Champions: Life is More Than a Game

I was skeptical of Champions at first, the English remake of a Spanish film about a basketball coach rehabbing his career after a drug-involved arrest that nets him community service as a coach for some adults with special needs. It’s too easy to find stories like these in super shallow waters, making fun of the people it claims to be empowering, especially when someone like Bobby Farrelly of the Farrelly Brothers (Shallow Hal, Dumb & Dumber, There’s Something About Mary) is making his solo directorial debut.

I was pleasantly surprised.

Woody Harrelson’s minor league basketball assistant coach Marcus Marakovich isn’t a good guy by any means, and he’s placed basketball above everything else. A one-night Tinder stand with Alex (Kaitlin Olson), a sideline altercation with his head coach (Ernie Hudson), and a drunk-driving accident wind up with Marcus coaching The Friends at a local rec center, searching for a new longtime job and balancing an attempt at relationships with Alex and a new team of basketball players. He’s in over his head, even if he knows a whole world full of basketball plays that his new team has never heard of before.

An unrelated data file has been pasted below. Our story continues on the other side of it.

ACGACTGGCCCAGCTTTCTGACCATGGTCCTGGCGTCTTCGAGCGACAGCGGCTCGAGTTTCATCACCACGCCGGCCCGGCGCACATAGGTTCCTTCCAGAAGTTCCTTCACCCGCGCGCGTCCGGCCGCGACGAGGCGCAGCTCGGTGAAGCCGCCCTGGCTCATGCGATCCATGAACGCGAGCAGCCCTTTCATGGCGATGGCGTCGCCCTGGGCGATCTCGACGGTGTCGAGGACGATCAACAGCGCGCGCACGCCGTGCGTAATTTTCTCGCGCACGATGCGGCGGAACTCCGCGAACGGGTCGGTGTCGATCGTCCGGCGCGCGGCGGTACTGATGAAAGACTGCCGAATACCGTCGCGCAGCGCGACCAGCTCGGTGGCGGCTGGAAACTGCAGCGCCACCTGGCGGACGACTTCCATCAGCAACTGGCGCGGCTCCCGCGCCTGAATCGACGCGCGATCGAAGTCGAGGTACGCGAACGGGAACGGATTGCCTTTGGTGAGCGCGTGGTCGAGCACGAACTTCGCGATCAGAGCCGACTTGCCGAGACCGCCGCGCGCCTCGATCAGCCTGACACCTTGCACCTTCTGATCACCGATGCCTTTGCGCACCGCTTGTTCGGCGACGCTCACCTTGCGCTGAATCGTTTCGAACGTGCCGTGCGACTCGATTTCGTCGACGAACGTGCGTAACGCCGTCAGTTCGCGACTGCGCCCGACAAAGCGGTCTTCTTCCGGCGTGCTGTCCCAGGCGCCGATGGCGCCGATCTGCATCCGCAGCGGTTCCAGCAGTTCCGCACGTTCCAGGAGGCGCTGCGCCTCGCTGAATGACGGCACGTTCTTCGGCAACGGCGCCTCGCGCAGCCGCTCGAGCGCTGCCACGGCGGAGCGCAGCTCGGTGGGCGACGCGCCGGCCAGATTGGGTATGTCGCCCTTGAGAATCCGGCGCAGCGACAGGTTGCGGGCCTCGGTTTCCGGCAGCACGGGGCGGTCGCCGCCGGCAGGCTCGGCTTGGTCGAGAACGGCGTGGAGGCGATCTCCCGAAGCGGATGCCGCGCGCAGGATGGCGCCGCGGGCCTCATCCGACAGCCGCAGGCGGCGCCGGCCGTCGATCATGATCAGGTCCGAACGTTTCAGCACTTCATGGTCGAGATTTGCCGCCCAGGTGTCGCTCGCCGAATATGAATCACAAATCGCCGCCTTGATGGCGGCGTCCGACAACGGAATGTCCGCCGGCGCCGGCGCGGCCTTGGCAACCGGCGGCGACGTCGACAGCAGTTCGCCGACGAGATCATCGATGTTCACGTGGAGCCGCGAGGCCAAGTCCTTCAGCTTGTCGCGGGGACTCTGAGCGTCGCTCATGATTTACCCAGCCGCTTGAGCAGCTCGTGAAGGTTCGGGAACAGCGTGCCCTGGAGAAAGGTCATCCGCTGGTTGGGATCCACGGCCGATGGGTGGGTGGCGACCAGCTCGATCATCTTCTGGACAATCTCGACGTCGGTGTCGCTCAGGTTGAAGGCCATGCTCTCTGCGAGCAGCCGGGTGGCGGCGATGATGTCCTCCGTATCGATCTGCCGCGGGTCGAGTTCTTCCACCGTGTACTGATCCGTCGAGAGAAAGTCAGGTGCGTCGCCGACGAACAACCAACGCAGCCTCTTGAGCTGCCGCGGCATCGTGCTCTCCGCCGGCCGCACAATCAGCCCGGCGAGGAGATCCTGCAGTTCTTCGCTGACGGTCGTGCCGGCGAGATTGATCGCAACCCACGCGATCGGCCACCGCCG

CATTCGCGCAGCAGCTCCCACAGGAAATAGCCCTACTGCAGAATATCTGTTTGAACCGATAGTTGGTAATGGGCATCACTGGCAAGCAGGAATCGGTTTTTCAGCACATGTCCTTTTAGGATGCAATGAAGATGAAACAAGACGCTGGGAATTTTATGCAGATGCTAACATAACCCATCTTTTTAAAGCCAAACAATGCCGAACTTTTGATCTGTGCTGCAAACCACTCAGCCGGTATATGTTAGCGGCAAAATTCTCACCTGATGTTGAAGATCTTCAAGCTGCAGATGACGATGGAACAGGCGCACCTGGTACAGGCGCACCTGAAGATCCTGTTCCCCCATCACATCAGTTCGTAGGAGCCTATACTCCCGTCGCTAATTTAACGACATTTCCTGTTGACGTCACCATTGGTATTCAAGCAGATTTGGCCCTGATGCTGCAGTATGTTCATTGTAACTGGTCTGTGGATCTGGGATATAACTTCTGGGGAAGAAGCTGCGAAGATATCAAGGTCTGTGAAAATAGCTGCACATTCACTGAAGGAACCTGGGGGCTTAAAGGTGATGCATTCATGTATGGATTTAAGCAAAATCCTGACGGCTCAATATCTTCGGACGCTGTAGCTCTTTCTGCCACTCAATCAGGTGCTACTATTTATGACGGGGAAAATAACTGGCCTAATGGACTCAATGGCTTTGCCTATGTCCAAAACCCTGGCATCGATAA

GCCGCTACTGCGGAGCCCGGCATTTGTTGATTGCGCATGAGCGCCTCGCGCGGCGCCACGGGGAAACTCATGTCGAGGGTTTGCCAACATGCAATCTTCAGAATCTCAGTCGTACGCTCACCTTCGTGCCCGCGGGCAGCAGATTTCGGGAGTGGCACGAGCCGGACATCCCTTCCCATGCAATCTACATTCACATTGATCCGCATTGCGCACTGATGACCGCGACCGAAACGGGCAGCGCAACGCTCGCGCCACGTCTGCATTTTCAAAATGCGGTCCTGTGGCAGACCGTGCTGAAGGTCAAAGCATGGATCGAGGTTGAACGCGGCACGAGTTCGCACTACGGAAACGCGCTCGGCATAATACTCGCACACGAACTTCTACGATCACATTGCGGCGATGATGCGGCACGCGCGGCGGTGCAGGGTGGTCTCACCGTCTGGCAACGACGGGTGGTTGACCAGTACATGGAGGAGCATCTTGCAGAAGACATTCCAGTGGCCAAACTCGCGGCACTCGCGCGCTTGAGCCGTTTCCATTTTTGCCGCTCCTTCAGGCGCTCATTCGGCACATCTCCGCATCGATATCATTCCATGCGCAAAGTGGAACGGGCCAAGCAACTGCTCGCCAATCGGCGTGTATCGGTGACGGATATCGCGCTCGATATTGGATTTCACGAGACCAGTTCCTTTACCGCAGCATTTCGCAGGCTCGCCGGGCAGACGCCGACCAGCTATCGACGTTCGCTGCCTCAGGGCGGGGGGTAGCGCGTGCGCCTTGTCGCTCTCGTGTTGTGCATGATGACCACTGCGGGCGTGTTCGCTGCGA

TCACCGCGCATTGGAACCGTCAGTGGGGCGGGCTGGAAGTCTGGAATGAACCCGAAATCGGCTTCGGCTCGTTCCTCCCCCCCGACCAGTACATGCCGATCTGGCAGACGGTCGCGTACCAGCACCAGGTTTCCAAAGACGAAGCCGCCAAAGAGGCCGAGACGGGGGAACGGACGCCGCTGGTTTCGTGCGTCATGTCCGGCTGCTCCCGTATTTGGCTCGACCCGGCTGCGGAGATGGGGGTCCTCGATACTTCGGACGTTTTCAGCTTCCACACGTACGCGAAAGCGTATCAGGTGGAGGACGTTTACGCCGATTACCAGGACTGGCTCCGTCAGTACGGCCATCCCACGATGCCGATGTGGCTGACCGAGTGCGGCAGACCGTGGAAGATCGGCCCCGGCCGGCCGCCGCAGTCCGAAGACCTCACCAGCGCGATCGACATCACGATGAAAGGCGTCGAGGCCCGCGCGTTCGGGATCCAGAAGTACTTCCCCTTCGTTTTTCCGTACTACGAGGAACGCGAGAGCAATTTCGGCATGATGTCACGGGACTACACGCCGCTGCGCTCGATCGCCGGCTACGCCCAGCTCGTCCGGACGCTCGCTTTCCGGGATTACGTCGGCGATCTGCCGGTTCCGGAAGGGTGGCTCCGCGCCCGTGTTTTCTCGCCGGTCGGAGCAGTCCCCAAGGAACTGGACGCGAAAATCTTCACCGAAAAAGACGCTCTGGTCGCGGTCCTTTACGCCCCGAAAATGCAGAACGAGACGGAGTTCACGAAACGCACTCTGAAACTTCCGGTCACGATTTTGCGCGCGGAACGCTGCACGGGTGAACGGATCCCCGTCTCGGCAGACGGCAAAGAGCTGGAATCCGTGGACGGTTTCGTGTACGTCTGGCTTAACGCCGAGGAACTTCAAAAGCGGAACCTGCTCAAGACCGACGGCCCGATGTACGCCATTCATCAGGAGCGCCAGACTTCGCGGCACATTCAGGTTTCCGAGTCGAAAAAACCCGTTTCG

Marakovich’s new team is remarkably clever, thoughtful, and funny – well, at least the actors are, as each of the actors is a person with intellectual disabilities. The basketball is terrible; one player likes to only shoot over his head with his back to the basket and the best player won’t play for Marakovich. The team gets into hijinks together, and some of them are funny. Some of them remind the audience that the special needs adults are just like us with hopes, dreams, and sense of humor, as they get mistreated in character through the story.

The film won’t be for everyone – it’s not particularly family-friendly – but it’s a lot like watching Emilio Estevez in the original Mighty Ducks film or maybe Keanu Reeves in Hardball. But the acting chops of the folks who play members of Marakovich’s team lift this film to be above average in allowing us to see the shining gifts of those who may seem different than us.

Leave a Reply